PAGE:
South Africa, however, is the wealthiest country in Africa and entirely funds its own malaria-control program. Its health budget is close to $200 per person per year. Therefore, it is not subject to the whims of international aid agencies. However, when joining the international community, with its first free elections in 1994, it was sensitive to international pressures. Given how important tourism is to the country, environmental concerns were thought to be crucial to its image. In response to pressure from green groups, South Africa stopped using DDT in 1996 and switched to the more environmentally friendly insecticide. At the time, South Africa had a few thousand malaria cases and about 50 deaths a year (far lower than any other sub-Saharan country).
By 2000, malaria cases had climbed to over 80,000 and deaths approached 500 a year. The South Africa Health Department then switched back to DDT and also introduced Coartem as a first-line treatment. Existing drugs, Chloroquine (CQ) and Sulphadoxine-Pyrimethamine (SP), were exhibiting resistance problems, but Coartem, a leading Artemisinin Combination Therapy (ACT), was more expensive. However, resuming DDT spraying controlled the caseload to such an extent that all malaria patients could be treated affordably with Coartem. This new strategy was spectacularly successful, reducing malaria cases and deaths by a remarkable 85 percent within 18 months.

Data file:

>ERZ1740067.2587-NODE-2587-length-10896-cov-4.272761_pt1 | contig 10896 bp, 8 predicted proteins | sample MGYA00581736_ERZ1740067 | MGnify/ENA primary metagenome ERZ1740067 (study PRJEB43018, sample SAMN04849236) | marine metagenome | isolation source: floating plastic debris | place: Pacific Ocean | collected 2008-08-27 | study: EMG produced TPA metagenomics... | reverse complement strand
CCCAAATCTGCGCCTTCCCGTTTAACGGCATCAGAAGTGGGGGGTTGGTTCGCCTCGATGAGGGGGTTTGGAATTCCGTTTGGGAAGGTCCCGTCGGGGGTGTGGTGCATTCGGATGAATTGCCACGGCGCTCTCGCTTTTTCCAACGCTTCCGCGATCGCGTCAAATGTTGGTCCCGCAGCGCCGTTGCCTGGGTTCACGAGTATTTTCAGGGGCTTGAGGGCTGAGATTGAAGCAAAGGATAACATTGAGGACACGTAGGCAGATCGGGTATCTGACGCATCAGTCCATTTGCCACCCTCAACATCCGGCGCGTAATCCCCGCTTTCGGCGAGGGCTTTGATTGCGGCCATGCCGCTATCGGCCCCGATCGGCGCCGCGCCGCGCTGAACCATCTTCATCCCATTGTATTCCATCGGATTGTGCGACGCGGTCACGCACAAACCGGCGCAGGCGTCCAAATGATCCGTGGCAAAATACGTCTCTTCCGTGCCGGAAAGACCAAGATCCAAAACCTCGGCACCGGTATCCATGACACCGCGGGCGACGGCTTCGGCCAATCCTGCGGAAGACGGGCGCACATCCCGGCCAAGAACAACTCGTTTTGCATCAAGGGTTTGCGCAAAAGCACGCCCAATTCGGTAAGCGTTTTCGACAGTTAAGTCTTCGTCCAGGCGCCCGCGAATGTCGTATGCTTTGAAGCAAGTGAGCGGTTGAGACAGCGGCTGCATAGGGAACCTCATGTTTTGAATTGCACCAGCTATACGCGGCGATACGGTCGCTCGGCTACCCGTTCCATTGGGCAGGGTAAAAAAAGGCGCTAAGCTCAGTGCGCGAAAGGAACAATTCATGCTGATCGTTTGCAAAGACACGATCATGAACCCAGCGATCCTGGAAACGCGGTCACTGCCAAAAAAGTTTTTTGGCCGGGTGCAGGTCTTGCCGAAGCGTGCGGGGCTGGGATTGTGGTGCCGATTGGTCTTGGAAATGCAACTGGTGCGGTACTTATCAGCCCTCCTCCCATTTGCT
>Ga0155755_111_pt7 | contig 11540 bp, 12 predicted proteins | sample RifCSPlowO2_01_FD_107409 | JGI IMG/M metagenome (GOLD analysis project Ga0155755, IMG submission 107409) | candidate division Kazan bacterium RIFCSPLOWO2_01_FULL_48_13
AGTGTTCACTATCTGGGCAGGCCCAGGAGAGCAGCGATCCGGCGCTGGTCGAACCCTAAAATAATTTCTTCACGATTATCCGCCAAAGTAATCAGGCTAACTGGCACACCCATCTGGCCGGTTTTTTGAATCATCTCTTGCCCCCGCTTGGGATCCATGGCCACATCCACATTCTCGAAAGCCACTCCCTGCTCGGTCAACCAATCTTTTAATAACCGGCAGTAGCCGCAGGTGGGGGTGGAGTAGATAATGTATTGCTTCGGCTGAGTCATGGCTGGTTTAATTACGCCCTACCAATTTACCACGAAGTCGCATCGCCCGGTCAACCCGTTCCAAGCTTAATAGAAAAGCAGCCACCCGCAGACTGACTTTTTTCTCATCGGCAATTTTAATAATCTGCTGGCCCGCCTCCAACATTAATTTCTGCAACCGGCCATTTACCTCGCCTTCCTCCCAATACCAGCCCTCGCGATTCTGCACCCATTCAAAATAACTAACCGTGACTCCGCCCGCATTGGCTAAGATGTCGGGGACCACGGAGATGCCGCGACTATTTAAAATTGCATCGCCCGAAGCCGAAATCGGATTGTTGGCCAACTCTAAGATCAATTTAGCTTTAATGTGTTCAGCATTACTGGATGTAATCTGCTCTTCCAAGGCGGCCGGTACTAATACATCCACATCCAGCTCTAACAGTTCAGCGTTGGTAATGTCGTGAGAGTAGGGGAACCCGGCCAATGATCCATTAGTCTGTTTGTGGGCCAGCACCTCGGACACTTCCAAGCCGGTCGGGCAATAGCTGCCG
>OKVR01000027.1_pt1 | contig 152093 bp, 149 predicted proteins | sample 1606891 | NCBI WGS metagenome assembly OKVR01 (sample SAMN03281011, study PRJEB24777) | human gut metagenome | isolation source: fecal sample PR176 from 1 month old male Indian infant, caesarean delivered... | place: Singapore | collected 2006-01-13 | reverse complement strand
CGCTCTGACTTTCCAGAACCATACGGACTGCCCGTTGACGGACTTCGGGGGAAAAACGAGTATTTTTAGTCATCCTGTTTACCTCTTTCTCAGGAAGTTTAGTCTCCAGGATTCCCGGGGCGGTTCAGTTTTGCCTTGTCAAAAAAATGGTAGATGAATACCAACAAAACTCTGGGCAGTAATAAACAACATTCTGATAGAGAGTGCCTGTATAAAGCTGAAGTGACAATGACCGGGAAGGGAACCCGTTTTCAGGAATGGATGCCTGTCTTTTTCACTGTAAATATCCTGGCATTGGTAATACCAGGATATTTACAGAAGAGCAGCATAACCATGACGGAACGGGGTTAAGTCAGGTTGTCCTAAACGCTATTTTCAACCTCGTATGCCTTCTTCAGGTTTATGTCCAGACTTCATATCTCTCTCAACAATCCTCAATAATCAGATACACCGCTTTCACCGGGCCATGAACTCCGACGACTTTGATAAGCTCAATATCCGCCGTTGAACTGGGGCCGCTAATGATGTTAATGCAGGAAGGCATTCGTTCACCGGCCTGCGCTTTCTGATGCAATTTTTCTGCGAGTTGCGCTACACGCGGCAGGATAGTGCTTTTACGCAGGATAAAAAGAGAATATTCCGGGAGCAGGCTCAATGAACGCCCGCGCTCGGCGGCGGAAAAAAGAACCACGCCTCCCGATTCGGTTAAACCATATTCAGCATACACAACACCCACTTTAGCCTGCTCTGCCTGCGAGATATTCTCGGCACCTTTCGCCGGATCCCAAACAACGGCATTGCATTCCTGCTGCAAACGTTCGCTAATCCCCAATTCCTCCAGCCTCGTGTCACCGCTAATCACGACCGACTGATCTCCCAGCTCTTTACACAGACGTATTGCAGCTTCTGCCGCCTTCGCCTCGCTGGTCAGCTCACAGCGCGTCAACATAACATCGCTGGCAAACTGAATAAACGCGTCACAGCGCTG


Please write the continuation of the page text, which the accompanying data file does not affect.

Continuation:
Success stories are rare in Africa, so one would think that South Africa's lesson might be emulated. Think again. The World Health Organization, USAID, and the Global Fund for AIDS, Tuberculosis and Malaria (40 percent of whose budget comes from U.S. taxpayers) are paying no heed. All three refuse to condone the use of DDT (probably out of ideological opposition to insecticides in general and DDT in particular), or to promote the use of Coartem or other ACTs (probably out of inertia). They promote bed nets, which, although effective, cover only a small number of people. They also deliver cheap drugs like CQ and SP, which allow them to treat more patients but work as little as 25 percent of the time in some countries. Drug resistance is not merely a nuisance, it is deadly. Children in aid-dependent countries like Mozambique and Tanzania are dying in far greater numbers than they should.
Environmental ideology ought not to be driving malaria control strategies. Developing countries need to be able to use technologies that are appropriate to their levels of development. The anti-DDT eco-imperialism actively pursued by the WHO, the Global Fund, and USAID shuts off a number of development options for these countries, keeping them poor and unhealthy.
Roger Bate is a visiting fellow at the American Enterprise Institute and director of Africa Fighting Malaria.